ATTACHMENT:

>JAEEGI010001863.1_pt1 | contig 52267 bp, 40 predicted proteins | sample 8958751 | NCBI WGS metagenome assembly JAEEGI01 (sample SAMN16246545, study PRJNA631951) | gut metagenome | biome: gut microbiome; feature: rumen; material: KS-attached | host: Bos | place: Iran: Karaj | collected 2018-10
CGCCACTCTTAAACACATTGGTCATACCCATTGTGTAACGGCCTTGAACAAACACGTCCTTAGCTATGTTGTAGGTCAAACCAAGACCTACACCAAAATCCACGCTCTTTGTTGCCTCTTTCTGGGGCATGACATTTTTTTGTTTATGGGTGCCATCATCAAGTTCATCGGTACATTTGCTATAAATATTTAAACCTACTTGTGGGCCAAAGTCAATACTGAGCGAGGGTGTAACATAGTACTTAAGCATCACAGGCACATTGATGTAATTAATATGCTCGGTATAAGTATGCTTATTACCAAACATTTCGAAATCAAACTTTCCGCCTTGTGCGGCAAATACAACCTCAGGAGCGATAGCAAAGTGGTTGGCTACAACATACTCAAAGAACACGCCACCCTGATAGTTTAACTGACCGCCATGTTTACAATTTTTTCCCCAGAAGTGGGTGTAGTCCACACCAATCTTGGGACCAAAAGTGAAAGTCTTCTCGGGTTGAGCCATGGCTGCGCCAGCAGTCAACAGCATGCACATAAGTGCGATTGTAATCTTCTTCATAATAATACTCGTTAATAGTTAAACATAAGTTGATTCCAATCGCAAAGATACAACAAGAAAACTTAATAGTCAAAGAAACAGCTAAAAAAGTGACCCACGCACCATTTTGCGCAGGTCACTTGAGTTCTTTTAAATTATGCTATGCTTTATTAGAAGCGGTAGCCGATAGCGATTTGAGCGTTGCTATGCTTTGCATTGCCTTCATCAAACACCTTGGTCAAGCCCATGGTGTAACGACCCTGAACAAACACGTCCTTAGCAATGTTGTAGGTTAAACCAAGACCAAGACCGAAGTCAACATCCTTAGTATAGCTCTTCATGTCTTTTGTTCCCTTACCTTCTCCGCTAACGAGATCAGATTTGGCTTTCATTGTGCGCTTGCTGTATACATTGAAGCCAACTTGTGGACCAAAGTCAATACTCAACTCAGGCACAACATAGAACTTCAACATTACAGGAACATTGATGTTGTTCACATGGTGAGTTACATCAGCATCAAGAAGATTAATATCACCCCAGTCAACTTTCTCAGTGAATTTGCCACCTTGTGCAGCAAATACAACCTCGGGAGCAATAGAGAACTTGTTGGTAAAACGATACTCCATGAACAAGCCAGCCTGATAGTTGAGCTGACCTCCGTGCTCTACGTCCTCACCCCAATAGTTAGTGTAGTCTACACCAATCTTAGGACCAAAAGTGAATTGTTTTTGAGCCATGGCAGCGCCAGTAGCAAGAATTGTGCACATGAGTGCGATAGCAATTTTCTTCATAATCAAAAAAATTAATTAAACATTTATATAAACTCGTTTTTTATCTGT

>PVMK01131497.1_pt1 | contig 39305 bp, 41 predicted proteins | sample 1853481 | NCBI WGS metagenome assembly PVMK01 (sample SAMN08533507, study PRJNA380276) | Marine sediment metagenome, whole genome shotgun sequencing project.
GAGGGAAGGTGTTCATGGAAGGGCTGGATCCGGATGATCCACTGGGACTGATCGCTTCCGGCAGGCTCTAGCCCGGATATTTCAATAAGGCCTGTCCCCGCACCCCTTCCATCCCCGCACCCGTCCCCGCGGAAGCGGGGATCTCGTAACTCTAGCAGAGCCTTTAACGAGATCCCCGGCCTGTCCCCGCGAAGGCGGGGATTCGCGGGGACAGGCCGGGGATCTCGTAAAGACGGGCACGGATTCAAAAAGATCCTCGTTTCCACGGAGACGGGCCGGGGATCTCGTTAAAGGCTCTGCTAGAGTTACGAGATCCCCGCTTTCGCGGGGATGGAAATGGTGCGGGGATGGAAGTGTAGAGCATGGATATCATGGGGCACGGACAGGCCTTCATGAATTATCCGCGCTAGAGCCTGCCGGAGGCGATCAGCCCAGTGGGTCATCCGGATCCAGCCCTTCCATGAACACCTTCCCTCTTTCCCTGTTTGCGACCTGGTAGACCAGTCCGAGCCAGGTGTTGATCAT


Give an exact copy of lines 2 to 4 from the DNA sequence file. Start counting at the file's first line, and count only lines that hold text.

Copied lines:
CGCCACTCTTAAACACATTGGTCATACCCATTGTGTAACGGCCTTGAACAAACACGTCCTTAGCTATGTTGTAGGTCAAACCAAGACCTACACCAAAATCCACGCTCTTTGTTGCCTCTTTCTGGGGCATGACATTTTTTTGTTTATGGGTGCCATCATCAAGTTCATCGGTACATTTGCTATAAATATTTAAACCTACTTGTGGGCCAAAGTCAATACTGAGCGAGGGTGTAACATAGTACTTAAGCATCACAGGCACATTGATGTAATTAATATGCTCGGTATAAGTATGCTTATTACCAAACATTTCGAAATCAAACTTTCCGCCTTGTGCGGCAAATACAACCTCAGGAGCGATAGCAAAGTGGTTGGCTACAACATACTCAAAGAACACGCCACCCTGATAGTTTAACTGACCGCCATGTTTACAATTTTTTCCCCAGAAGTGGGTGTAGTCCACACCAATCTTGGGACCAAAAGTGAAAGTCTTCTCGGGTTGAGCCATGGCTGCGCCAGCAGTCAACAGCATGCACATAAGTGCGATTGTAATCTTCTTCATAATAATACTCGTTAATAGTTAAACATAAGTTGATTCCAATCGCAAAGATACAACAAGAAAACTTAATAGTCAAAGAAACAGCTAAAAAAGTGACCCACGCACCATTTTGCGCAGGTCACTTGAGTTCTTTTAAATTATGCTATGCTTTATTAGAAGCGGTAGCCGATAGCGATTTGAGCGTTGCTATGCTTTGCATTGCCTTCATCAAACACCTTGGTCAAGCCCATGGTGTAACGACCCTGAACAAACACGTCCTTAGCAATGTTGTAGGTTAAACCAAGACCAAGACCGAAGTCAACATCCTTAGTATAGCTCTTCATGTCTTTTGTTCCCTTACCTTCTCCGCTAACGAGATCAGATTTGGCTTTCATTGTGCGCTTGCTGTATACATTGAAGCCAACTTGTGGACCAAAGTCAATACTCAACTCAGGCACAACATAGAACTTCAACATTACAGGAACATTGATGTTGTTCACATGGTGAGTTACATCAGCATCAAGAAGATTAATATCACCCCAGTCAACTTTCTCAGTGAATTTGCCACCTTGTGCAGCAAATACAACCTCGGGAGCAATAGAGAACTTGTTGGTAAAACGATACTCCATGAACAAGCCAGCCTGATAGTTGAGCTGACCTCCGTGCTCTACGTCCTCACCCCAATAGTTAGTGTAGTCTACACCAATCTTAGGACCAAAAGTGAATTGTTTTTGAGCCATGGCAGCGCCAGTAGCAAGAATTGTGCACATGAGTGCGATAGCAATTTTCTTCATAATCAAAAAAATTAATTAAACATTTATATAAACTCGTTTTTTATCTGT

>PVMK01131497.1_pt1 | contig 39305 bp, 41 predicted proteins | sample 1853481 | NCBI WGS metagenome assembly PVMK01 (sample SAMN08533507, study PRJNA380276) | Marine sediment metagenome, whole genome shotgun sequencing project.
GAGGGAAGGTGTTCATGGAAGGGCTGGATCCGGATGATCCACTGGGACTGATCGCTTCCGGCAGGCTCTAGCCCGGATATTTCAATAAGGCCTGTCCCCGCACCCCTTCCATCCCCGCACCCGTCCCCGCGGAAGCGGGGATCTCGTAACTCTAGCAGAGCCTTTAACGAGATCCCCGGCCTGTCCCCGCGAAGGCGGGGATTCGCGGGGACAGGCCGGGGATCTCGTAAAGACGGGCACGGATTCAAAAAGATCCTCGTTTCCACGGAGACGGGCCGGGGATCTCGTTAAAGGCTCTGCTAGAGTTACGAGATCCCCGCTTTCGCGGGGATGGAAATGGTGCGGGGATGGAAGTGTAGAGCATGGATATCATGGGGCACGGACAGGCCTTCATGAATTATCCGCGCTAGAGCCTGCCGGAGGCGATCAGCCCAGTGGGTCATCCGGATCCAGCCCTTCCATGAACACCTTCCCTCTTTCCCTGTTTGCGACCTGGTAGACCAGTCCGAGCCAGGTGTTGATCAT